Welcome to the Hotel California/ Such a lovely place (such a lovely place), Don Henley sings, setting the scene for the Eagles’ 1976 album Hotel California.
The Eagles’ fifth studio album rang out with stories of the American experience—the one that emerged after the rose-colored glasses were tossed aside. Songs like “Life in the Fast Lane,” and “New Kid in Town” consequently marked Hotel California as something in a category all its own.
To put it simply, Hotel California is one of the greatest rock albums of all time, and to put it more elaborately, the album has now been certified Platinum 26 times by the RIAA. And that doesn’t even begin to get at the legacy of its title track. With all of this to unpack, though, the album’s packaging caught our eye. What is the story behind the chillingly utopic album cover?
Read below for the story behind the Eagles’ famous Hotel California album cover.
The story behind the album cover.
The album cover for Hotel California is a photo of The Beverly Hills Hotel just before sunset. Photographer David Alexander shot the scene, and renowned art director John Kosh designed the shoot. (Kosh had already designed both The Beatles’ Abbey Road and The Who’s Who’s Next album covers by this point in time.) Together, Alexander and Kosh captured the mythical California experience to pair with the Eagles’ new nine-track record.
“For the album cover, Don wanted me to find and portray THE Hotel California—a hotel which would best exemplify a classic ‘California hotel’, and to portray it with a slightly sinister edge,” Kosh said in a 2007 interview. “Photographer David Alexander and I set out to scout suitable locations. We photographed three hotels (including some with a rather ‘seedily genteel’ character) that fit the brief and large prints were made for approval. By now I was dealing mostly with Henley—the rest of the band would saunter in as we progressed and mutter their approvals—and he preferred more sumptuous images. The shot of the Beverly Hills Hotel against the golden sunset was deemed the favorite.”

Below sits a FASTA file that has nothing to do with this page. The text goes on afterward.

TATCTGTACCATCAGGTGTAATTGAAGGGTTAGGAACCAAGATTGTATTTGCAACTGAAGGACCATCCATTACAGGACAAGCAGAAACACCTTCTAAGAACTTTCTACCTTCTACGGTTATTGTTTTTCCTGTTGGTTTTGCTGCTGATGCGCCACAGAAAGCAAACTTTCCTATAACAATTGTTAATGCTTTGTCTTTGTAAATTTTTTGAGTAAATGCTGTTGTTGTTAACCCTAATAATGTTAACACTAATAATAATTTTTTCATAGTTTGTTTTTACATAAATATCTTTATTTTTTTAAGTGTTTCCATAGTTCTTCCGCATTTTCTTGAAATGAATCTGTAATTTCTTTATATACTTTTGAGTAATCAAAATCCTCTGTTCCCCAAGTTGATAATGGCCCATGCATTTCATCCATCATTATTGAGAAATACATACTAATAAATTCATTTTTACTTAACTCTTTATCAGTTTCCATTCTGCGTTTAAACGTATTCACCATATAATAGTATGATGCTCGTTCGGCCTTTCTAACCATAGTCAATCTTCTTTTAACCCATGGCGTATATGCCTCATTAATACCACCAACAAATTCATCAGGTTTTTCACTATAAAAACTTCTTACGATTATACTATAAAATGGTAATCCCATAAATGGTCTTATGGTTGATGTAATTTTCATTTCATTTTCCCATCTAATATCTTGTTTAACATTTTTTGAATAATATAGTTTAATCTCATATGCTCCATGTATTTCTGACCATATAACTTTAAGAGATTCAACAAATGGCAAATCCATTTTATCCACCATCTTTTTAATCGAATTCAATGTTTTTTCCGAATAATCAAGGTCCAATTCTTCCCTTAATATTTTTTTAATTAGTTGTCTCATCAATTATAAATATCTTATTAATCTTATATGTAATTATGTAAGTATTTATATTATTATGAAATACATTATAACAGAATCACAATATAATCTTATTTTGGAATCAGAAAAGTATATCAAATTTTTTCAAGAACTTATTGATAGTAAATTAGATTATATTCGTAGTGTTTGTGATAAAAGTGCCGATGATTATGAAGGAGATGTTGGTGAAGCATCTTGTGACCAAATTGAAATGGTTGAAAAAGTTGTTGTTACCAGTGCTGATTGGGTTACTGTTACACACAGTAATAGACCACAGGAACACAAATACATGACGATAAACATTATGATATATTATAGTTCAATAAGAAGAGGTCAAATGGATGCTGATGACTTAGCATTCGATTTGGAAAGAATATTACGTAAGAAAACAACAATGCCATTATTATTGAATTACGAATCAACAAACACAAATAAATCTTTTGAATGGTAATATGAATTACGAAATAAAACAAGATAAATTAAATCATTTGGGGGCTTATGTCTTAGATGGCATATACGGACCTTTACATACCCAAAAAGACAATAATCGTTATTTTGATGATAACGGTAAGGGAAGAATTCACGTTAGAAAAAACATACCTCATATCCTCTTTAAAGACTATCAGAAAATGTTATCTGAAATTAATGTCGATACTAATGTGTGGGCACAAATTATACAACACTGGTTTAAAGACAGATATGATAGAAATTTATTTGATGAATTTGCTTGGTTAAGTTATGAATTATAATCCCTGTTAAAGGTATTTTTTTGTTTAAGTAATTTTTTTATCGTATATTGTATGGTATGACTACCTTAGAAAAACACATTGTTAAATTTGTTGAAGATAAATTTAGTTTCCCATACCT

Further, to physically get the shot, both Alexander and Kosh perched above Sunset Boulevard in a 60-foot cherry picker. Kosh recalled that they were “shooting blindly into the sun” using high-speed Ektachrome film to achieve the grainy look that appears on the album cover. The results were, as you know, stunning. Kosh then collaborated with airbrush artist Bob Hickson to create the Hotel California neon sign in the bottom right-hand corner.
“It is interesting to note that I got tangled in the same heated debate with Asylum Records over the using of the band’s name on the cover that I had years earlier with EMI in London,” Kosh continued. “I thought it unnecessary to use the words, ‘The Beatles’ on Abbey Road considering the album was so eagerly anticipated and The Beatles were the biggest band in the world at the time. Such was the case with Hotel California. By 1976 the Eagles were the biggest band in the world and eventually only the title, ‘Hotel California’ appeared on the original cover of the album.”
After the album’s official release in 1976, The Beverly Hills Hotel learned that it was their hotel on the cover of the Eagles’ album. Hotel representatives were not pleased about this unsolicited publicity. At least at first. “Subsequently, as the sales of ‘Hotel California’ went through the roof, lawyers for the Beverly Hills Hotel threatened me with a ‘cease and desist’ action—until it was gently pointed out by my attorney that the hotel’s requests for bookings had tripled since the release of the album,” Kosh concluded.
Welcome to the Hotel California
Such a lovely place (such a lovely place)
“You can check-out any time you like”
“But you can never leave!”